The interdisciplinary success of the collection leaves me thinking on a challenging question. Is it possible that part of why multidisciplinary collaboration works so effectively here is because of the contemporary resonance? In light of this, my concluding thought on Historians on Hamilton (for this review, at least, as my hunch is that I’ll be thinking about the collection for quite some time) is on the personal nature of genre and how we write connects us to the present, personal experiences. To echo Andrew M. Shocket’s definition, genre can be understood as “sets of structured conversation that reflect the time and culture of the people who make, read, or watch a story” that “emerges from a flexible, ongoing conversation.” I study Hamilton fairly extensively, and my interpretations of Federalist political economy and media are different from some of those discussed in the collection, but I think that is beside the point. I am also – and this is why I am a fan of the show – an avid reader of historical fiction, as several of my posts on the Junto and elsewhere speak to.
When I consider Hamilton, it is through the lens of that genre. This conceptualization is clearly articulated in Joseph M. Adelman’s reflective essay, perfectly titled “Who Tells Your Story? Hamilton As People’s History.” Miranda and his colleagues do indeed present the musical as a work of history, as several contributors note. Miranda was both artist and dramaturge. Dramaturgy itself is an interdisciplinary profession, combining history, theater, and material culture in clear, ongoing ways. Miranda went to great lengths to absorb the history of the period, from his work with Chernow to his engagement with scholars like Freeman, drawing on primary sources, and visiting heritage sites. The effort is remarkable, and can – up to a point – explain the decision to present his work in decidedly historical vein.
And yet, like other powerful artists such as J.K. Rowling, Miranda is able to exert a degree of control over the perception and discussion of his creative labor. Rowling’s launch of Pottermore and periodic additions of new details to the Potter cannon is a surprising example: her fan base takes these additions as canonical, rather than as an invasion into personal interpretations. In a similar vein, Miranda has expertly regulated his pop culture presence, especially on twitter (which Claire Potter captures in “‘Safe in the Nation We’ve Made’: Staging Hamilton on Social Media”) and often with political activism and compassionate exchange. Artists have long sought to oversee their art once it’s become available for public consumption, and how that process works is a central thread of literary theory. It is up to the audience, reader, viewer, consumer whether or not to agree. The difference here of course is that Rowling writes fiction and Miranda is working in a hybrid genre, infused with his very personal relationship with music, his immigrant heritage, and the contemporary political circumstances. Because Miranda sees his art as history, and not historical fiction, does not mean it needs to be viewed, listened, or taught that way.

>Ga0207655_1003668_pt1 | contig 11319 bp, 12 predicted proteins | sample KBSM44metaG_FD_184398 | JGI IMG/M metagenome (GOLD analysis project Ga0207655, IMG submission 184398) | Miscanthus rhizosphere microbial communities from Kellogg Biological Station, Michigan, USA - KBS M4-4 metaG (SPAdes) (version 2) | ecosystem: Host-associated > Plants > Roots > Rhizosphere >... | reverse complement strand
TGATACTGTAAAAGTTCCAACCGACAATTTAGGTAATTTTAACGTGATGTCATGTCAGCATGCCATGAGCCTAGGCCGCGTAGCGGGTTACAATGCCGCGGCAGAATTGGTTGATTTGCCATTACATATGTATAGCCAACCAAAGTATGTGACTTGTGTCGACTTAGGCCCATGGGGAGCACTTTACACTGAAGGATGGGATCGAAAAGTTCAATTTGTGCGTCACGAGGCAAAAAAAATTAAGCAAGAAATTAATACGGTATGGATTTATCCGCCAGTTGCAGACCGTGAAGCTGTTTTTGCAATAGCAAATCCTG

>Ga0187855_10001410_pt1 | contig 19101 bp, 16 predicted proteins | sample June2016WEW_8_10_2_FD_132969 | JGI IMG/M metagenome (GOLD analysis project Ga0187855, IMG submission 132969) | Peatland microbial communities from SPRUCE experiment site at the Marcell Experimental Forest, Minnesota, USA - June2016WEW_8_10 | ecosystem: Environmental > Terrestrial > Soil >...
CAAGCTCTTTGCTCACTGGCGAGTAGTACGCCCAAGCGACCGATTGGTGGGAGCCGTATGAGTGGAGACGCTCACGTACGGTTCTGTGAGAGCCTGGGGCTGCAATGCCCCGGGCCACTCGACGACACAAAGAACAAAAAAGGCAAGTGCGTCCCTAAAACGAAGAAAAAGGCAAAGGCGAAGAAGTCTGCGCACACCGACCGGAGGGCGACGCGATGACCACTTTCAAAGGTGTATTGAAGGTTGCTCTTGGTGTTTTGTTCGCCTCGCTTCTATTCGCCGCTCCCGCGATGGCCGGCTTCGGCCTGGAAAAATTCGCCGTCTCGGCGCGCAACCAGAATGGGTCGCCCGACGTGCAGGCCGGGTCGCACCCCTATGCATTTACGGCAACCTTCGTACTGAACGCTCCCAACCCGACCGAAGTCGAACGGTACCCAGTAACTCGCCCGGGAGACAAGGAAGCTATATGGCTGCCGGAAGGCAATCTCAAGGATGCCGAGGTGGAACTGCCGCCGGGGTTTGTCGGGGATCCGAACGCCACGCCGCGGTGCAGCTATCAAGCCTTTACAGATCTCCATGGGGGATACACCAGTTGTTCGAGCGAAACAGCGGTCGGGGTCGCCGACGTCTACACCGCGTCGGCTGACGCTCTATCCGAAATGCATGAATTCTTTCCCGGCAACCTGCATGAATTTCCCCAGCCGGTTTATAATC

In light of this, Historians on Hamilton emerges as a template for thoughtful, deliberate dialogue. In the deft hands of Potter and Romano, the volume manages to be critical and incisive while still, from my impression, maintain a similar spirit to the musical itself. Both provide examples of how to talk across and not at disciplinary, professional, and creative categories. A cultural force as powerful as Hamilton gives historians in many hats a unique opportunity to demonstrate what our work can do. In this moment where factual information, expertise, and the arts are facing heavy derision, the opening question of who tells our history, on what terms, and to what ends is that much more meaningful. History is not, and should not, the sole interest of historians, but artists, musicians, performers, politicians, activists, and engaged, interested participants in the American and global communities. Historians on Hamilton is an intuitive reminder that historians can, and must, participate on that wider stage.
 Historians on Hamilton: How a Blockbuster Musical is Reimagining America’s Past, ed. Renee C. Romano and Claire Bond Potter (New Jersey: Rutgers University Press, 2018). Thank you to Courtney Brach at Rutgers Press for arranging for my review copy.
 Romano, “Hamilton: A New American Civic Myth,” in Historians on Hamilton, 299.
 Joanne B. Freeman, “Can We Get Back to Politics? Please: Hamilton’s Missing Politics in Hamilton,” in Historians on Hamilton, 54.
 Patricia Herrera, “Reckoning with America’s Racial Past, Present, and Future in Hamilton,” in Historians on Hamilton, 274.
 Andrew M. Shocket, “Hamilton and the American Revolution on Stage and Screen,” in Historians on Hamilton, 172.